• The IMAP Hybrid Method for Learning Gaussian Bayes Nets. May 2010. PDF Version.
    Intended Audience: Computer Scientists, Statisticians. A conference talk on hybrid methods for learning Bayes nets. Presents constraint-based methods, score-based methods, and a new way to combine them. This paper won the best paper award - thank you CanAI!
  • Three Applications of Means-Ends Epistemology. February 2008.
    Intended Audience: Philosophers and Computer Scientists (given at Caltech Philosophy Seminar). Presents three applications of formal learning theory as a package: Discovering conservation laws in particle physics, solving Goodman's Riddle of Induction and learning causal models from observed correlations.
  • Mind Change Optimal Learning of Bayes Net Structure. June 2007.
    Intended Audience: Computer Scientists. Presents our results on the mind change complexity of learning Bayes nets from correlation data. Contains a simple example of the mind change optimal learning method (minimizing the number of edges), and a brief outline of the NP-hardness proof for this method.
  • Evolutionary Equilibria in Network Routing Games: Specialization and Clustering. Nov 2005.
    Intended Audience: Computer Scientists. Joint work with Petra Berenbrink. Presents a model of network traffic where users choose the routes for their messages by themselves. We analyze the evolutionary equilibria of such games, and find that evolution leads to the formation of "niches" in which links "specialize" in certain tasks. These network games are closely related to congestion games.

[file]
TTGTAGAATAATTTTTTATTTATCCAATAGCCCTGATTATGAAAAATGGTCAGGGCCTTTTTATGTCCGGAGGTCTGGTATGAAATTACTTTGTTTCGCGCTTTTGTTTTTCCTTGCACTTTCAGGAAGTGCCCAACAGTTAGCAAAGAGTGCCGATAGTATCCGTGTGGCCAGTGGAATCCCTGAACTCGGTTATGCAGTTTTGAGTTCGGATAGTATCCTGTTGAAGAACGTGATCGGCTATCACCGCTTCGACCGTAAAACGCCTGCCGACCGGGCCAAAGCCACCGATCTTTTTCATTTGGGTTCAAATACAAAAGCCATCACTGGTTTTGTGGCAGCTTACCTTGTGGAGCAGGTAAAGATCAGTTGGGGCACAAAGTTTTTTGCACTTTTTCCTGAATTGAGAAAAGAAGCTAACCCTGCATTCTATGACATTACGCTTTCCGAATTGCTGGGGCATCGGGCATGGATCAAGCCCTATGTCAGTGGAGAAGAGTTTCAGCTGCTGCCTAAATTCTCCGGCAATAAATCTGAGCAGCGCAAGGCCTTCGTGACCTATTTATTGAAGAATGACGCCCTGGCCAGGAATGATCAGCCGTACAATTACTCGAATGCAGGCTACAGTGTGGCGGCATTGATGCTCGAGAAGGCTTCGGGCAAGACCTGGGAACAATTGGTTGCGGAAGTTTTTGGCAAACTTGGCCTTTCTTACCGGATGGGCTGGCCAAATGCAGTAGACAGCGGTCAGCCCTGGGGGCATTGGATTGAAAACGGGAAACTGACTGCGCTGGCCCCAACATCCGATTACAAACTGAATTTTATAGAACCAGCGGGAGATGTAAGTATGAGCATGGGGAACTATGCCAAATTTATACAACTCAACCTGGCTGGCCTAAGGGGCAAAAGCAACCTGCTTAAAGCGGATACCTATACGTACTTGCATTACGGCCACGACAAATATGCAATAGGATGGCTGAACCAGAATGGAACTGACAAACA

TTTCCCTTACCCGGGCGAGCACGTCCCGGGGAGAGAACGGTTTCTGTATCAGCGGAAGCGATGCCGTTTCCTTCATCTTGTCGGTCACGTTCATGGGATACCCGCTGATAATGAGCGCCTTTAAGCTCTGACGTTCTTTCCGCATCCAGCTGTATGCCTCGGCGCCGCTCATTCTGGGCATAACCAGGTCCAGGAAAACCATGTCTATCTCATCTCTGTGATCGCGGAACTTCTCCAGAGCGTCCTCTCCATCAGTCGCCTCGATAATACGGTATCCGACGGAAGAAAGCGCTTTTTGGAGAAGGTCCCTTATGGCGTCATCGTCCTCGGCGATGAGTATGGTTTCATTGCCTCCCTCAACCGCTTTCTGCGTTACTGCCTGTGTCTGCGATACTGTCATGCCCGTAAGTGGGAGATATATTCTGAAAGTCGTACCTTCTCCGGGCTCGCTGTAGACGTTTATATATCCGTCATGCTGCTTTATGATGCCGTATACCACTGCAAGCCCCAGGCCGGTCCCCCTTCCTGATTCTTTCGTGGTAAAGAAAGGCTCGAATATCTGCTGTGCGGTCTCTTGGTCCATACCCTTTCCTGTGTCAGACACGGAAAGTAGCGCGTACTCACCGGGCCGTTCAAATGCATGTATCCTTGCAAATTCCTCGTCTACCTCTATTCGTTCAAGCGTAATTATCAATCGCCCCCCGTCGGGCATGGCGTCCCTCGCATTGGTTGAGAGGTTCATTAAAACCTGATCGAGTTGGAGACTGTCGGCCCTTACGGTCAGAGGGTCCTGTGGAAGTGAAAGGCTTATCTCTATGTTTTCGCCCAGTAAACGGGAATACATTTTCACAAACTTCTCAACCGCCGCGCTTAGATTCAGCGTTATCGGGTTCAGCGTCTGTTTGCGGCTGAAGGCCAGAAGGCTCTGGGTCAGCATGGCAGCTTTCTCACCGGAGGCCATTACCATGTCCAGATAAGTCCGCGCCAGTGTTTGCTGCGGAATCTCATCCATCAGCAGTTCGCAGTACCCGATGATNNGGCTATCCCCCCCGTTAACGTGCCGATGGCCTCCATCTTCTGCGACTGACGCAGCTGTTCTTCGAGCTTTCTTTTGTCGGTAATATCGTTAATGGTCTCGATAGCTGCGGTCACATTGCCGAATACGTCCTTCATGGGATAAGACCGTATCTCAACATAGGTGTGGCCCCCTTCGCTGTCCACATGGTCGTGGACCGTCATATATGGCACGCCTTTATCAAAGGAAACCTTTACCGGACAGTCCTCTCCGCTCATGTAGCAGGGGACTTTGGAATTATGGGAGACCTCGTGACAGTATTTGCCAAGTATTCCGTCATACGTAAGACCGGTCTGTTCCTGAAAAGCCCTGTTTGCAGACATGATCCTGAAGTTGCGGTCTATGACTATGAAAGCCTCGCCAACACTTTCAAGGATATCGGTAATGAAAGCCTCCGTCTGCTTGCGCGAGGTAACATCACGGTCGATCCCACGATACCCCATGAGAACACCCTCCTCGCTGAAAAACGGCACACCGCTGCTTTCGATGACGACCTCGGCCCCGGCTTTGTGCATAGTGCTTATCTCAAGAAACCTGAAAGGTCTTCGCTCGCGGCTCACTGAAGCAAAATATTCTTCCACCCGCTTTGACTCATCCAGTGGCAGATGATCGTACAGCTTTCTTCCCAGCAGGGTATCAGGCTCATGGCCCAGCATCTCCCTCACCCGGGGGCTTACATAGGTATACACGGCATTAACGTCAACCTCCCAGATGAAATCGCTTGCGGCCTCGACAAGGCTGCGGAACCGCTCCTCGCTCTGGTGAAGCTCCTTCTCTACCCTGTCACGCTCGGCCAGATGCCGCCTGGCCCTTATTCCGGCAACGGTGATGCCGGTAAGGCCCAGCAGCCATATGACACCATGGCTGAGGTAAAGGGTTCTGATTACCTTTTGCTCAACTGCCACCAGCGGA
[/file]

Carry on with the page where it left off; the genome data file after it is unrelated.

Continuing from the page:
• The Evidence for Conservation Laws and Particle Families. May 2005.
    Intended Audience: Philosophers of Physics, Physicists. Similar to previous talk, but with more technical details. Also a brief overview of the methods for inferring the existence of unobserved particles and the application to the question of whether the electron neutrino is a Majorana particle. University of Western Ontario.
  • How Particle Physics Cuts Nature At Its Joints. May 2005.
    Intended Audience: Philosophers of Science. Discusses the results of my algorithms and analysis of finding conservation laws corresponding to particle families. With reference to traditional philosophical issues such as skepticism, underdetermination, nominalism, natural kinds, laws of nature. University of Washington.
  • Learning Conservation Principles in Particle Physics. March 2005.
    Intended Audience: Computer Scientists. A brief overview of my algorithms for finding conserved quantities and hidden particles in particle reactions. Laboratory for Computational Intelligence, University of British Columbia.
  • Automated Search for Conserved Quantities in Particle Reactions. February 2005.
    Intended Audience: Physicists. An overview of most of my results on algorithms for finding conserved quantities and hidden particles in particle reactions - see NSERC project. Particle Physics Group, Simon Fraser University.